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1960s and 1970s. The growth rate peaked at 2.2% in 1963, and had
declined to 1.1% by 2011.

Total annual births were highest in the late 1980s at


about 138 million, and are now expected to remain essentially
constant at their 2011 level of 134 million, while deaths number
56 million per year, and are expected to increase to 80 million per
year by 2040. Current projections show a continued increase in
population (but a steady decline in the population growth rate),
with the global population expected to reach between 7.5 and
10.5 billion by 2050.

Urbanization:

Growth in population during the period of rapid


industrialization and globalization in the 20th century was
accompanied by increased urbanization on a global basis. Although
many critics blame globalization for a decline of the middle class in
industrialized countries, the middle class has been growing rapidly
in developing countries.

This has led to increasing disparities in wealth between


urban and rural areas. As a result, mass movements in the
countryside at times have expressed objections to globalizing
processes.

Health:

Global health is the health of populations in a global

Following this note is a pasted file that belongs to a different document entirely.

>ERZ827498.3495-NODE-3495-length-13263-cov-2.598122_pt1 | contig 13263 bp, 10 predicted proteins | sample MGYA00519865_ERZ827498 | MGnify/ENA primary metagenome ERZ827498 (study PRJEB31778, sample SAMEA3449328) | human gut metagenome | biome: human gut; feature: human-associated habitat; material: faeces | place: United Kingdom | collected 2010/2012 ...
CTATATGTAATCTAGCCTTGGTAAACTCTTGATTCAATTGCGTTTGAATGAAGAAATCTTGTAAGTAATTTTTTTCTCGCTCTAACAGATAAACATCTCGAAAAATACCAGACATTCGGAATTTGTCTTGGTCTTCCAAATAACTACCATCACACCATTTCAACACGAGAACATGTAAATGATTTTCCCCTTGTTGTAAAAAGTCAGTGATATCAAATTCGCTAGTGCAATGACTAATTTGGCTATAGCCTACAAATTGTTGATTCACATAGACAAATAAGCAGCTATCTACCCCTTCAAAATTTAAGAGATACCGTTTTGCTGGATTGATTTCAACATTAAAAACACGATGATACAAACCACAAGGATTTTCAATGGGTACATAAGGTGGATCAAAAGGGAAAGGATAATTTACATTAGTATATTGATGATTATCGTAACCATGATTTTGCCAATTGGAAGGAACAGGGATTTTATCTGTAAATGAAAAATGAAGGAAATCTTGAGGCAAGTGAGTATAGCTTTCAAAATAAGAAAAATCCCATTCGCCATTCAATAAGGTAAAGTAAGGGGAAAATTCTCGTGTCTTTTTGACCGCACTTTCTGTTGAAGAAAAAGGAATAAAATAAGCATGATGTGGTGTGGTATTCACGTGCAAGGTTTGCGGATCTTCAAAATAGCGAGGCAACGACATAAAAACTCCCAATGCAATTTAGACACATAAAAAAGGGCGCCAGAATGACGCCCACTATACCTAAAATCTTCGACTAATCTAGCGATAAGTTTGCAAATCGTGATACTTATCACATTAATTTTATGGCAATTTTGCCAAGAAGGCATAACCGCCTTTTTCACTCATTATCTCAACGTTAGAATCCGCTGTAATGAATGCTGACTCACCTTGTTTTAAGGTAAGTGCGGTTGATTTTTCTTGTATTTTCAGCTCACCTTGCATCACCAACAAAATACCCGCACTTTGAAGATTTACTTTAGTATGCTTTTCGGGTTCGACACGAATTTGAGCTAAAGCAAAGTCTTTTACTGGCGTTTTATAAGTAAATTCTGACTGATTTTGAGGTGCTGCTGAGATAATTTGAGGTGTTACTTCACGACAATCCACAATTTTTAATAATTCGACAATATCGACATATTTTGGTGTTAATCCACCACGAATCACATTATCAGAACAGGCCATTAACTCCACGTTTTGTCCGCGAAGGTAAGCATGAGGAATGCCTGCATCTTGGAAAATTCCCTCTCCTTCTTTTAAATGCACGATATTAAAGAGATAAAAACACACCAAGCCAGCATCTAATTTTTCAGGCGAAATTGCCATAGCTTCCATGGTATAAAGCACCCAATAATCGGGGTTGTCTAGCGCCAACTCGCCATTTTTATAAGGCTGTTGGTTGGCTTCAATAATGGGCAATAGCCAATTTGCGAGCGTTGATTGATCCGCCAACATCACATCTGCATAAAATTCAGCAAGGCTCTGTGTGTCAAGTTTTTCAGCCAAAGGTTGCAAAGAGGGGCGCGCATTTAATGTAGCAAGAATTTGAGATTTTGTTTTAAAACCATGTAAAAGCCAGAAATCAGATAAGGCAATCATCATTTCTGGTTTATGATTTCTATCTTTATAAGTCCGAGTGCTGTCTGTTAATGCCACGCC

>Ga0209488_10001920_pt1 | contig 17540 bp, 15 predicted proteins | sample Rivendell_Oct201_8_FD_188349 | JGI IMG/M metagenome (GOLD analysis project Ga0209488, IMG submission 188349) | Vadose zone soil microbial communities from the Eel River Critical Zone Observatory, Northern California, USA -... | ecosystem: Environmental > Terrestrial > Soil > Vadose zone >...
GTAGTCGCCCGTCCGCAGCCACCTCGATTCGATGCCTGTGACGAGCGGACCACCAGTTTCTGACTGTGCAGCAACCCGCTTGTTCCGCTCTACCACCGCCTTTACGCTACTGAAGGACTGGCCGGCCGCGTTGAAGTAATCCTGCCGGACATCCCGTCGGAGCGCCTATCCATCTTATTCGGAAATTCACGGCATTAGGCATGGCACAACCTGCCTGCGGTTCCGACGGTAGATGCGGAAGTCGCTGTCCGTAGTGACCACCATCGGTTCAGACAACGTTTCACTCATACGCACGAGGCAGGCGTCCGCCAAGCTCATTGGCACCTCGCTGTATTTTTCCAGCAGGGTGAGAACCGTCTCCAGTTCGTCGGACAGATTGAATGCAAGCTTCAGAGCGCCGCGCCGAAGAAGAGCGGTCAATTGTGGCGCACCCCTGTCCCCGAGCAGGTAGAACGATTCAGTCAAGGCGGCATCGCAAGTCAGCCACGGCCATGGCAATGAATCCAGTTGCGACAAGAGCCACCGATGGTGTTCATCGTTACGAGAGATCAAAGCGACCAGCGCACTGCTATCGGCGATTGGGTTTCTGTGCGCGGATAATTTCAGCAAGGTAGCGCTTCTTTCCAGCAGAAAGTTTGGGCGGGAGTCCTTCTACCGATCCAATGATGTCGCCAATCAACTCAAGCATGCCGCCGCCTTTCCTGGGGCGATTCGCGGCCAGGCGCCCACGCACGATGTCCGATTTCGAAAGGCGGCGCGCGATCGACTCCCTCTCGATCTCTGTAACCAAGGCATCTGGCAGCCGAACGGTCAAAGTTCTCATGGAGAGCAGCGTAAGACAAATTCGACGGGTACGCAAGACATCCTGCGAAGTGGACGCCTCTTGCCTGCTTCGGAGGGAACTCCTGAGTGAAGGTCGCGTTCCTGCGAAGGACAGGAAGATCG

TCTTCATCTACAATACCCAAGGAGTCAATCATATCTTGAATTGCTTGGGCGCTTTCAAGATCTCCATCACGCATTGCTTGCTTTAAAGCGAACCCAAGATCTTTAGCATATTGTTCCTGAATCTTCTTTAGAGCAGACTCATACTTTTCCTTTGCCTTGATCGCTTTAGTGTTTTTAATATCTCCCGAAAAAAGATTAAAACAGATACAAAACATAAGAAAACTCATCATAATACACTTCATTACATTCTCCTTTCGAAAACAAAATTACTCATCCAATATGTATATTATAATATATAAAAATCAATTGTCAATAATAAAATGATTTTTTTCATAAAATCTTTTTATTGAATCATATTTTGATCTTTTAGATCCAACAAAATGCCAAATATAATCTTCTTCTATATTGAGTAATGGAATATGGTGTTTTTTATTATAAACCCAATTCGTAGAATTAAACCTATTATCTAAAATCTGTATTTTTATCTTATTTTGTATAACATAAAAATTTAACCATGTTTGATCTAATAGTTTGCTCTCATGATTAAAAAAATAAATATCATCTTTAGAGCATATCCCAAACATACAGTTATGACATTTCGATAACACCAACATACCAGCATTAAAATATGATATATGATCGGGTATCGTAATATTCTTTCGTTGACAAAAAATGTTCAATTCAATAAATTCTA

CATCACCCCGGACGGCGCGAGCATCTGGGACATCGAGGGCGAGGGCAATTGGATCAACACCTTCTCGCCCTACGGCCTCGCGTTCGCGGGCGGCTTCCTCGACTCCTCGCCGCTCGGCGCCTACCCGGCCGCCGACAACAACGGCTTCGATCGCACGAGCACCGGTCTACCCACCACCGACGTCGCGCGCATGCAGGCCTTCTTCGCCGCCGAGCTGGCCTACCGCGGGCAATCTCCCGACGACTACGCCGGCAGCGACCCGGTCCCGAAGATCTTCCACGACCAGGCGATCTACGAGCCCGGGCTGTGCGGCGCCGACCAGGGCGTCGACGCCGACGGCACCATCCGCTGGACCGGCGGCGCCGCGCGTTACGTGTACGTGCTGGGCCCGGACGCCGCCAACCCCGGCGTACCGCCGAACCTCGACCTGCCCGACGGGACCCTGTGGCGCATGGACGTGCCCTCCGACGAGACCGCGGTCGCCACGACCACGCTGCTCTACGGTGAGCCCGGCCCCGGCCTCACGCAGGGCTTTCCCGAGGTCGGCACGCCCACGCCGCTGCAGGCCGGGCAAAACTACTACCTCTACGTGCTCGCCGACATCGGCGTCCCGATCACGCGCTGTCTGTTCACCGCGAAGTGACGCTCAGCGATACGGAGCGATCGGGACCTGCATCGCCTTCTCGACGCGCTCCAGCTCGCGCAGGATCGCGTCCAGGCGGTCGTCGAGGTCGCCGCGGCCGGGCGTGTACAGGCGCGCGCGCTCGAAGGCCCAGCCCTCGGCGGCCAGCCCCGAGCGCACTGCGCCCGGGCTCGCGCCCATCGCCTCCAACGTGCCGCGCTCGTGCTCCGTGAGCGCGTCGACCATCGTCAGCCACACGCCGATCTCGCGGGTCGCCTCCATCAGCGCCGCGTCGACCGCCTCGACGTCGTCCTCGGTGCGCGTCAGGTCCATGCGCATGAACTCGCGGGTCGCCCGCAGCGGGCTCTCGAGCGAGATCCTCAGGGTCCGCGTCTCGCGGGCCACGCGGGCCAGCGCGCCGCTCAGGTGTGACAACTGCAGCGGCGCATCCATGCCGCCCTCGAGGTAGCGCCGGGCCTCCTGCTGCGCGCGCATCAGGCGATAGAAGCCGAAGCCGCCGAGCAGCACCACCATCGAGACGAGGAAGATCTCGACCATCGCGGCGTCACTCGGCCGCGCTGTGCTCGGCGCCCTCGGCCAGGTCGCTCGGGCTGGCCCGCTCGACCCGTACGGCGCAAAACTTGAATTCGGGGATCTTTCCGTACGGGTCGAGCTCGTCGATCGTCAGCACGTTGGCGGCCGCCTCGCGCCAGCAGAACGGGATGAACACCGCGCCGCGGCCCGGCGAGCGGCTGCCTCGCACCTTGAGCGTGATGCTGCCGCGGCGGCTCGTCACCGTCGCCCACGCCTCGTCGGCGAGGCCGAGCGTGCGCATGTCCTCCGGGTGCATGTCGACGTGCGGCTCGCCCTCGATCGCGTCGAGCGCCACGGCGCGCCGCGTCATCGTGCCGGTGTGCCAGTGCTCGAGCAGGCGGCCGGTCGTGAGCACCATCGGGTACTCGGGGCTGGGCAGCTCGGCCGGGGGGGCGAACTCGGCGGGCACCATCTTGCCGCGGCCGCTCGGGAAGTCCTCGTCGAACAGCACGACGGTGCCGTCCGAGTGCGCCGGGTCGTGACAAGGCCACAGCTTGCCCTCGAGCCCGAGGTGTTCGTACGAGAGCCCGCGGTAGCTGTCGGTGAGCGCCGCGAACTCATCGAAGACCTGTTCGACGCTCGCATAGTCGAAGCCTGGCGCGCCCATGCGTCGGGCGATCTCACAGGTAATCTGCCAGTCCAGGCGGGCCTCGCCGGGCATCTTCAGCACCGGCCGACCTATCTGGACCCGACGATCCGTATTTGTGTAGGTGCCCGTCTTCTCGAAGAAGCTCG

context that transcends the perspectives and concerns of individual
nations. Health problems that transcend national borders or have a

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global political and economic impact are emphasized. It has been
defined as 'the area of study, research and practice that places a
priority on improving health and achieving equity in health for
all people worldwide'.

Thus, global health is about worldwide improvement of


health, reduction of disparities, and protection against global
threats that disregard national borders. The application of these
principles to the domain of mental health is called Global Mental
Health.

Tourism:

Globalization has made tourism a popular global leisure


activity. The World Tourism Organization defines tourists as people
"travelling to and staying in places outside their usual environment
for not more than one consecutive year for leisure, business and
other purposes". The World Health Organization (WHO) estimates